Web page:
East Africa

Uganda Economy Overview

ECONOMY: INDUSTRY AND MINERAL RESOURCES

Industry, while employing just 4.2% of the active population, participates for over 25% in the formation of the national product (2008). The industrial apparatus operates above all in the transformation of local agricultural products: breweries, tobacco factories, oil mills, sugar refineries, cotton mills, etc.; There are also some cement factories and a plant that produces fertilizers in the country. § Thanks to the investments of some foreign companies, mining has grown significantly since the late 1990s. The main mineral resource is copper from whose slag good quantities of cobalt are obtained; other minerals include tungsten, tantalite, cassiterite (from which tin is obtained) and asbestos. A gold field has been found in the Karamojong region which is estimated to be the second largest in the world. Electricity is almost entirely of water origin and supplied by the large Owen Falls power plant, built on the Nile, near Jinja.

ECONOMY: TRADE, COMMUNICATIONS AND TOURISM

According to Businesscarriers, internal trade is very scarce given the country’s poverty and the general low standard of living of the population; that with foreign countries has the typical structure of trade in underdeveloped countries: it is based, that is, on the export of raw materials (coffee for about two thirds, therefore cotton, tea, gold) and on the import of machinery and equipment of transport, various kinds of products and foodstuffs. The trade balance is negative. Trade takes place mostly with the European Union (Belgium, Netherlands, France, Germany) for exports, and Kenya, United Arab Emirates and Far Eastern countries for imports. § The lines of communication, despite the fact that in the first decade of the 2000s they went through a phase of modernization, they are on the whole inadequate and constitute a delay in the development of the Ugandan economy. The backbone of the system is still the railway line, an extension of Mombasa-Nairobi, which enters Uganda at Tororo; here it splits into two sections: one turns N, touching Lira and Gulu and reaching the border with Zaire, the other heads W, passing through Jinja and Kampala, up to Kasese. The roads in 2003 were developed for almost 80,000 km, but only minimally asphalted (16,000 km) and not entirely passable throughout the year. Inland navigation plays a certain role; boats operate regular services on Lake Victoria; aerial communications connect a dozen major centers and report to extension of Mombasa-Nairobi, which enters Uganda at Tororo; here it splits into two sections: one turns N, touching Lira and Gulu and reaching the border with Zaire, the other heads W, passing through Jinja and Kampala, up to Kasese. The roads in 2003 were developed for almost 80,000 km, but only minimally asphalted (16,000 km) and not entirely passable throughout the year. Inland navigation plays a certain role; boats operate regular services on Lake Victoria; aerial communications connect a dozen major centers and report to extension of Mombasa-Nairobi, which enters Uganda at Tororo; here it splits into two sections: one turns N, touching Lira and Gulu and reaching the border with Zaire, the other heads W, passing through Jinja and Kampala, up to Kasese. The roads in 2003 were developed for almost 80,000 km, but only minimally asphalted (16,000 km) and not entirely passable throughout the year. Inland navigation plays a certain role; boats operate regular services on Lake Victoria; aerial communications connect a dozen major centers and report to The roads in 2003 were developed for almost 80,000 km, but only minimally asphalted (16,000 km) and not entirely passable throughout the year. Inland navigation plays a certain role; boats operate regular services on Lake Victoria; aerial communications connect a dozen major centers and report to The roads in 2003 were developed for almost 80,000 km, but only minimally asphalted (16,000 km) and not entirely passable throughout the year. Inland navigation plays a certain role; boats operate regular services on Lake Victoria; aerial communications connect a dozen major centers and report to Entebbe (approx. 40 km from Kampala), where the international airport is located. § The tourism sector, despite the huge damage suffered by Amin Dada’s policy, is in a recovery phase. Uganda is today an important tourist destination in East Africa: it recorded 468,000 entries in 2005; the authorities have preferred, with a view to preserving the natural beauties of which the country is rich, to favor ecotourism over mass tourism.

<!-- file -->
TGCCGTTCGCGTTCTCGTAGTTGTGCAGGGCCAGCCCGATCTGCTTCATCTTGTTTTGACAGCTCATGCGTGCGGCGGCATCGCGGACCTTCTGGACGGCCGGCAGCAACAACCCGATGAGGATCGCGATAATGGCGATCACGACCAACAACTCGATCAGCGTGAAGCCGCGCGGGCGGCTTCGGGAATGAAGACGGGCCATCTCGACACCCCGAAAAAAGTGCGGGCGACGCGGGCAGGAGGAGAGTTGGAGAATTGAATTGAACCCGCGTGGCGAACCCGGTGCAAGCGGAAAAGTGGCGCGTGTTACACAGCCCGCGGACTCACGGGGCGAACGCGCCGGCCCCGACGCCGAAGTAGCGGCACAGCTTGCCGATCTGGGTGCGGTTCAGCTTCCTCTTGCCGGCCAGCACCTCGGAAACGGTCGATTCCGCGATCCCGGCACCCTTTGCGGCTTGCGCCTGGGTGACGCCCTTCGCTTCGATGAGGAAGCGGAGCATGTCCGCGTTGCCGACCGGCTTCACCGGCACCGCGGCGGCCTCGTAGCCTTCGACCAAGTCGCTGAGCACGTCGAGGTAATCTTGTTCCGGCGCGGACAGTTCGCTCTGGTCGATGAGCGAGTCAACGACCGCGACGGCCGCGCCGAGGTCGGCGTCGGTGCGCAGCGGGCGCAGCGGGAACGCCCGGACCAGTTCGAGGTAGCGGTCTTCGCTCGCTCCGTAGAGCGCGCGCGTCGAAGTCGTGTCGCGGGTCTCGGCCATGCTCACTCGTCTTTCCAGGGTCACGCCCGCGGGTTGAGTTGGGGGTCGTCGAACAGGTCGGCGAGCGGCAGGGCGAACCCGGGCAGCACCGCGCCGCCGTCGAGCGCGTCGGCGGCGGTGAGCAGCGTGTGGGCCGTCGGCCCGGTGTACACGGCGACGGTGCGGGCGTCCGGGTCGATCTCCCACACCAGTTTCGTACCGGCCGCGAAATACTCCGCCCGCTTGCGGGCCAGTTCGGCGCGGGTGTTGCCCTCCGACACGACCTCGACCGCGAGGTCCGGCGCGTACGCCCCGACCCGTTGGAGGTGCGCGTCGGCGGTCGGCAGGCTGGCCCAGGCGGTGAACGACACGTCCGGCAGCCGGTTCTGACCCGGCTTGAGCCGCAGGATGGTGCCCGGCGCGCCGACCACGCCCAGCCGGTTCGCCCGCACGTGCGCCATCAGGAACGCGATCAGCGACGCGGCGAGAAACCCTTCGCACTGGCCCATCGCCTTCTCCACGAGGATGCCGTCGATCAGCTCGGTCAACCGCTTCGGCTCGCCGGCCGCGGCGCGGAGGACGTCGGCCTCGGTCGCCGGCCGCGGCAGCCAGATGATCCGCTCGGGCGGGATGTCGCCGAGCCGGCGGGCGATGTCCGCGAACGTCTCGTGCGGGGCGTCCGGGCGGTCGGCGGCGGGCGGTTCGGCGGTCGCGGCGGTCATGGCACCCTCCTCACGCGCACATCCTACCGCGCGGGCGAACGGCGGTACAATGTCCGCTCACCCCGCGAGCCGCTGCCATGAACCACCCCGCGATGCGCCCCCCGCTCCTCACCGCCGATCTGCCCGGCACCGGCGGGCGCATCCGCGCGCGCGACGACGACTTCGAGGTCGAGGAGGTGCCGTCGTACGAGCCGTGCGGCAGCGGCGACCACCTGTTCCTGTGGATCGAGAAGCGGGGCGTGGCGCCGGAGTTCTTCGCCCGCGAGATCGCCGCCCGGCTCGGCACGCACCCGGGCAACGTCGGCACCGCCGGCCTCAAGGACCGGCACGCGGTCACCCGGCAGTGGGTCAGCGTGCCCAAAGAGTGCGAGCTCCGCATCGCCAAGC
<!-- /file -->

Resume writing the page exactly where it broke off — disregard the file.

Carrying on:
Uganda Economy